Saturday, February 23, 2008

Server Roadmap Continued

Last Time I proposed a division of servers between Biz Server Nano and SBS 2012.

Here's my rationale:

The world is evolving. But sometimes the best solution is not the latest, greatest, gaggle of features crammed into a smaller, faster, cooler box. Sometimes the best solution is just plain basic technology that just plain works.

Why does Blackberry kick so very much butt? Because it just works. (Okay, not last week. But 99.9999% of the time.) You're not forced to replace everything every three or four years. It does one thing and does it very well. No: You don't get rich calendar integration and Office attachments.

You just get something that's simple, fast, easy, and reliable.

My point is: We need to segregate out the primary functions for our clients. We need to match three variables:
- the technology,
- the support services, and
- the client.

If you haven't looked at "appliances," you should. You want a web server? Chunk. Here's a web server. You want a mail server? Chunk. Here's a mail server. Whether you sell them or not, you should have an appreciation for the fact that there's a certain elegance to a product that just does what needs to be done extremely competently.

Sometimes, when a technology can be put in place and just work, we need to back away from the whiz-bang solutions and go with the technology that just works.

So let's look at the small and very small business market. And let's look at right-sizing.

First, the Nano market. That's 1-10 users.

The technology is Biz Server Nano plus hosted web and exchange. Onsite server has simple, primary functions (file sharing, backup, virus scanning).

Support is provided by technicians who focus on this specific market. Primary skills revolve around basic server maintenance and all levels of desktop maintenance. Also need to either manage the hosted service relationship or provide hosted services.

This is clearly the largest client base. It is also the easiest to get into as a consultant. The number of clients is nearly unlimited. Support here is primarily provided by sole proprietors who do not wish to become larger shops.

Second, the Small Biz market. That's 11-50 users.

The technology is Small Business Server 2012. Again, web and exchange are offsite. Primary functions of sbs2012 are domain security, file sharing, remote access, sharepoint, backup, and patch management for all machines on the network.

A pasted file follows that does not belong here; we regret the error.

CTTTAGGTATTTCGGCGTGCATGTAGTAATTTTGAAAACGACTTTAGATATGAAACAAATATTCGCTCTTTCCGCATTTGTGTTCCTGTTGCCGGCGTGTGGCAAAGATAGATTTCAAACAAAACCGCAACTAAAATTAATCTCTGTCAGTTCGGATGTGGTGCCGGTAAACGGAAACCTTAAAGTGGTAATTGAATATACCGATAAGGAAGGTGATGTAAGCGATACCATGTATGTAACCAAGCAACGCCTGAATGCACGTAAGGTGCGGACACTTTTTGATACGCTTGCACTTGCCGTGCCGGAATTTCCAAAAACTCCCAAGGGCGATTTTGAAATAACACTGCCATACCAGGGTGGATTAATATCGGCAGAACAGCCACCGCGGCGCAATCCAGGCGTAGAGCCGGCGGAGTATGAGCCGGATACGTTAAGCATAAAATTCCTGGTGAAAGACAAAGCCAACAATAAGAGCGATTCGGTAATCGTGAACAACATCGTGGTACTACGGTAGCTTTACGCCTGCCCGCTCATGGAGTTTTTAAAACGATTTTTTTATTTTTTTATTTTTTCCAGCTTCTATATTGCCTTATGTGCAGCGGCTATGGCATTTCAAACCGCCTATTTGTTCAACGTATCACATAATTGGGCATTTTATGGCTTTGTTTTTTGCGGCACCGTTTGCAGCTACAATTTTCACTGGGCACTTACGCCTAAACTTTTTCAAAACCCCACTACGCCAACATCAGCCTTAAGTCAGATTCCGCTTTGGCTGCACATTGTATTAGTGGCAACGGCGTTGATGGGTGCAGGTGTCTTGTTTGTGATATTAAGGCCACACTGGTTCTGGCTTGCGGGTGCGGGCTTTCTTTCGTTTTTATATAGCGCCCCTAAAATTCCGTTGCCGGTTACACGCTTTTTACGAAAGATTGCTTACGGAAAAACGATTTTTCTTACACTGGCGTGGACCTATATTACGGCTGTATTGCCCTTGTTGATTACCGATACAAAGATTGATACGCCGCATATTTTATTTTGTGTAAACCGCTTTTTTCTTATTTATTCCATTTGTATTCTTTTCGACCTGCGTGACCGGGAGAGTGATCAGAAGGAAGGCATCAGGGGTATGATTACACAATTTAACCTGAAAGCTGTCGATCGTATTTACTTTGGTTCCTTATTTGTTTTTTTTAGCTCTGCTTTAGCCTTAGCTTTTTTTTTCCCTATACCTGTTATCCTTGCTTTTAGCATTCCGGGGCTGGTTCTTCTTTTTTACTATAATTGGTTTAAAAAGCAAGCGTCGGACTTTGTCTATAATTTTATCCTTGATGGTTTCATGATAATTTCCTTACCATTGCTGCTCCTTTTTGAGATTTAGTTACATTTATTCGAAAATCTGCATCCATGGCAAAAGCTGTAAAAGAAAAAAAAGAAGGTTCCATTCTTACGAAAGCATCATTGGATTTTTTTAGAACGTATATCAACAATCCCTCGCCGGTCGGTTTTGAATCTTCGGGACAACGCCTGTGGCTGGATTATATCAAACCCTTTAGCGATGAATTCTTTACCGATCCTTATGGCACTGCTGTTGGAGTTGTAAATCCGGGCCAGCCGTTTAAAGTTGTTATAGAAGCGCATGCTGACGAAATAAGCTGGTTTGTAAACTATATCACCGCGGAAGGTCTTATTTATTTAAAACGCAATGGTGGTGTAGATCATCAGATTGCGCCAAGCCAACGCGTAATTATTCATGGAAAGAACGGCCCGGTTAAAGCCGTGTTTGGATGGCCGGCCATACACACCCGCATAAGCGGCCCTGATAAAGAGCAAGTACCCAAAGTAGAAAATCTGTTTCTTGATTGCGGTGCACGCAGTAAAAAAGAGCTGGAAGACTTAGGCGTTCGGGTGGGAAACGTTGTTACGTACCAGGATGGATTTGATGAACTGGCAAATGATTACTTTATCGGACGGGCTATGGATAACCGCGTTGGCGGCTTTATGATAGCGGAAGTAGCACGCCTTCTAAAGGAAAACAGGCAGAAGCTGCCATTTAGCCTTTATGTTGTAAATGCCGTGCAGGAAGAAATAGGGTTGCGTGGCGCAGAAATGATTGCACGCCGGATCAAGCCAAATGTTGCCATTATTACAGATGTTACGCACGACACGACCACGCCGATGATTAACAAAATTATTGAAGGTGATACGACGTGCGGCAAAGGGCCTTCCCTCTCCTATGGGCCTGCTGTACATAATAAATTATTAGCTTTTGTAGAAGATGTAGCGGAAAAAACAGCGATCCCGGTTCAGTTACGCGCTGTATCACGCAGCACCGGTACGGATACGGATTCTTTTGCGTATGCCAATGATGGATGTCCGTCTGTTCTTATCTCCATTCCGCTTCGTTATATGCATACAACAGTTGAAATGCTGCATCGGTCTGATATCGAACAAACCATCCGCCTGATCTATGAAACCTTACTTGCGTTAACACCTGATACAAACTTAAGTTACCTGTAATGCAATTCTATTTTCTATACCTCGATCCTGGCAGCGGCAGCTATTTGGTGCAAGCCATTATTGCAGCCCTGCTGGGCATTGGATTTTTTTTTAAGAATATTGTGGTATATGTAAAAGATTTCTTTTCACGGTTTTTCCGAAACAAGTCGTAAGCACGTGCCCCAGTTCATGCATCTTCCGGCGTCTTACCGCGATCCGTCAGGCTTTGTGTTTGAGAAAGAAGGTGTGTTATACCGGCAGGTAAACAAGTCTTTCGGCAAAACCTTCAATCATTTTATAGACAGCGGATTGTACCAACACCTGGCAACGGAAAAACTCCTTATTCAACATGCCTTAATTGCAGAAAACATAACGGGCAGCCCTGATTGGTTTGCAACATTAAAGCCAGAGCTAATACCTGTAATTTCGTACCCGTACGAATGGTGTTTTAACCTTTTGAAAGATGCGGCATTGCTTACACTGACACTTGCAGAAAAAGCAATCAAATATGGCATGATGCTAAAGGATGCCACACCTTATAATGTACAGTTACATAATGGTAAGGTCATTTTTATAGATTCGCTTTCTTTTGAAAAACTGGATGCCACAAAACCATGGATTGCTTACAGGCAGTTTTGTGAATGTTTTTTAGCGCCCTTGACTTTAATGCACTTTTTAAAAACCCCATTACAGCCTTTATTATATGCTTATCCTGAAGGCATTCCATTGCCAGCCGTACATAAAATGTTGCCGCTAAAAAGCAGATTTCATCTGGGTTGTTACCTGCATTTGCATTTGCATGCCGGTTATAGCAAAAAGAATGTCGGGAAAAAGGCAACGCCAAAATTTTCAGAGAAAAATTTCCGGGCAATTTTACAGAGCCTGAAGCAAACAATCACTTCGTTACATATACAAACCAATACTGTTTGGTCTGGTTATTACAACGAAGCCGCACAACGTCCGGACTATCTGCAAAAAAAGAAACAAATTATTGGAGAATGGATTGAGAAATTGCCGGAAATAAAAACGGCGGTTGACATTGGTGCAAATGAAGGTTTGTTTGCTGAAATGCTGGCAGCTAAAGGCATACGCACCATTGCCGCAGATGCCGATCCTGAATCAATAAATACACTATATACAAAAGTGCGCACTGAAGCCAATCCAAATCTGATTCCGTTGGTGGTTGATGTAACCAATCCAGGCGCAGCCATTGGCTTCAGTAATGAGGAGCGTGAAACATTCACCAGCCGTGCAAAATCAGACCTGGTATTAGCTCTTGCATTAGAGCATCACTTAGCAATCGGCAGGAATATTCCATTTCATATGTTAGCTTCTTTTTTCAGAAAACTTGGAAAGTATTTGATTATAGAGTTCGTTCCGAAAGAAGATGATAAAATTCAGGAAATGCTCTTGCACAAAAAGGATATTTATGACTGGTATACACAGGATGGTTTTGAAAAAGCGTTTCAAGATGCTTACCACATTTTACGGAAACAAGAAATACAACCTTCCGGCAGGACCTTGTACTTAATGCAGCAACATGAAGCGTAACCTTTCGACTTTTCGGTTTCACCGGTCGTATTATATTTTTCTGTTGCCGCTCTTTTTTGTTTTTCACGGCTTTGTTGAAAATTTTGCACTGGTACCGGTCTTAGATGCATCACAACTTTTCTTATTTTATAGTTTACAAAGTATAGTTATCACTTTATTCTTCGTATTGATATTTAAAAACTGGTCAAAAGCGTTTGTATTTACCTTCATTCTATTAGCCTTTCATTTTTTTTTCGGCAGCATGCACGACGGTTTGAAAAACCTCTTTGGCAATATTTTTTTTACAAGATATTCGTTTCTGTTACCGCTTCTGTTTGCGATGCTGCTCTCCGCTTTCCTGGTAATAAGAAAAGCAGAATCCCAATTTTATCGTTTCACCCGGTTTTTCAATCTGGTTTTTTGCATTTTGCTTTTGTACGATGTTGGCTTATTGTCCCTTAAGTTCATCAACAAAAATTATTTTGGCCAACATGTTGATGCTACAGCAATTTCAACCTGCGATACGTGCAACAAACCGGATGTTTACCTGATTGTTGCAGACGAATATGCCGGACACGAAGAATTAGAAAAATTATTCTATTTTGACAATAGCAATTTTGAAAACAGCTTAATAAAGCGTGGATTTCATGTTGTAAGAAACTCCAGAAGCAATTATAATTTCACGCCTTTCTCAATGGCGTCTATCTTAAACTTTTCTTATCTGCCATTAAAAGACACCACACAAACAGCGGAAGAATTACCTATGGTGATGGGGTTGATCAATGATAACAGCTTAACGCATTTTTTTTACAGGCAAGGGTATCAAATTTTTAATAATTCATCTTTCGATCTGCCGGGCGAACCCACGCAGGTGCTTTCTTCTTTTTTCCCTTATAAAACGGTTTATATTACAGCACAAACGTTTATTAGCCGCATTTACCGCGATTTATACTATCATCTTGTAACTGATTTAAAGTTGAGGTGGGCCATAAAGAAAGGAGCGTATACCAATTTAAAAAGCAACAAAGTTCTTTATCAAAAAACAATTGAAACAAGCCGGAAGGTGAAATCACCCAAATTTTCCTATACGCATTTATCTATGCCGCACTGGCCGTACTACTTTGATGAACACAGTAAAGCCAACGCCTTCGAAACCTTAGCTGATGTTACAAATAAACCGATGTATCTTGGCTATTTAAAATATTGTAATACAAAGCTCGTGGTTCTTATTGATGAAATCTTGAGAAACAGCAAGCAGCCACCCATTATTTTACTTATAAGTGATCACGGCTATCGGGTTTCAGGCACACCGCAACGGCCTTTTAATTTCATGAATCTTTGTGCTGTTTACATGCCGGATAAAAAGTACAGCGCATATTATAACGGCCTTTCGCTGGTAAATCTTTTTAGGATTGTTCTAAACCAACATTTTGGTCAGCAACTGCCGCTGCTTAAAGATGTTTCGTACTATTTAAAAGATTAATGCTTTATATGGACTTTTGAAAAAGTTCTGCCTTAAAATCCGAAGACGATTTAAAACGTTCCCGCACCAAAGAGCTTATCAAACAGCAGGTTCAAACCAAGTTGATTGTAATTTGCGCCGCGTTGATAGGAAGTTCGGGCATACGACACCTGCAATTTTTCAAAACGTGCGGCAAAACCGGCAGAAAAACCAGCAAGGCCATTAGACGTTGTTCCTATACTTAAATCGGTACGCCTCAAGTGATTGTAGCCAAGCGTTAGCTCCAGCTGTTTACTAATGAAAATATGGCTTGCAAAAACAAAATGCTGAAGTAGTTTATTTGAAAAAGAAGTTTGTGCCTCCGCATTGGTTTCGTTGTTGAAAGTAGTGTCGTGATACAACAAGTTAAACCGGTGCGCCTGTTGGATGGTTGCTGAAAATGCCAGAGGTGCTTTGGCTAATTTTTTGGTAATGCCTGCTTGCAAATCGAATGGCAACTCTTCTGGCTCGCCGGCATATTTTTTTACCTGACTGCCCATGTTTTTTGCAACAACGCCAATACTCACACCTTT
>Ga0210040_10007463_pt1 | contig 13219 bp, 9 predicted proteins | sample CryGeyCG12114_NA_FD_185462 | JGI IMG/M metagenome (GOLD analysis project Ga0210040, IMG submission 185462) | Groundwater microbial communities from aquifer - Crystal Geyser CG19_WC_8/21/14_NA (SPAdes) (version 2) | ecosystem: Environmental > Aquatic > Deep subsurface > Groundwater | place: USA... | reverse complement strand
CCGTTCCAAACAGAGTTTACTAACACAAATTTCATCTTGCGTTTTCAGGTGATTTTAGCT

That's a combination that can work well together on the same box, and be delivered very reliably.

Support is provided by consultants who focus on the specialized technology of SBS: Active directory, remote access and the network technologies related to it, sharepoint, and add-on technologies such as SQL and CRM. With luck, these last two will be installed on separate servers.

The client base in the 10-50 range is the second largest base of client in the world. They require a higher level of attention and are far more willing to sign a service agreement. And once you get more than about ten of these clients, you're sure to need some additional staff.

Again, with web and exchange offsite, a certain amount of maintenance is also gone. As a rule, these clients demand a higher level of reliability and uptime, so they are willing to commit a bit more and pay more.

Third, the medium biz market. That's 50-250 users.

The technology is the core windows servers. Web is more likely to be onsite, as is exchange. The "big" server is a beefy machine that actually hosts virtual machines for SQL, etc.

The natural progression is from one server to two servers. From two to three, from three to four.

Even today, these folks are very likely to be using virtual machines and terminal services quite widely.

Support is provided by a team of technicians who, taken together, can master all the various technologies onsite. Reliability and uptime are primary concerns. All clients sign agreements. All clients expect top-end support.

Remember, its 2012, so Windows Essential Business Server (centro) has come and gone. This world isn't much different from the 1-5 client world: They want individual systems that each do their job extremely well. But they have the advantage that virtualization reigns supreme, which makes upgrades and migrations much easier than they were in the past.


Right-sizing tech support will simply happen on it's own. If Microsoft doesn't provide the right combination of servers, someone else will.

There's a natural home for every kind of consultant and every kind of client.

I can't tell a great story about the lines between 10 and 11 desktops or 50 and 51 desktops. But the division provides a framework for understanding the client types that exist out there.

And that's a little something to chew on for your future.


  1. Anonymous9:03 PM

    is that a typo? 1012? you mean 2012 like mentioned elsewhere in the article?



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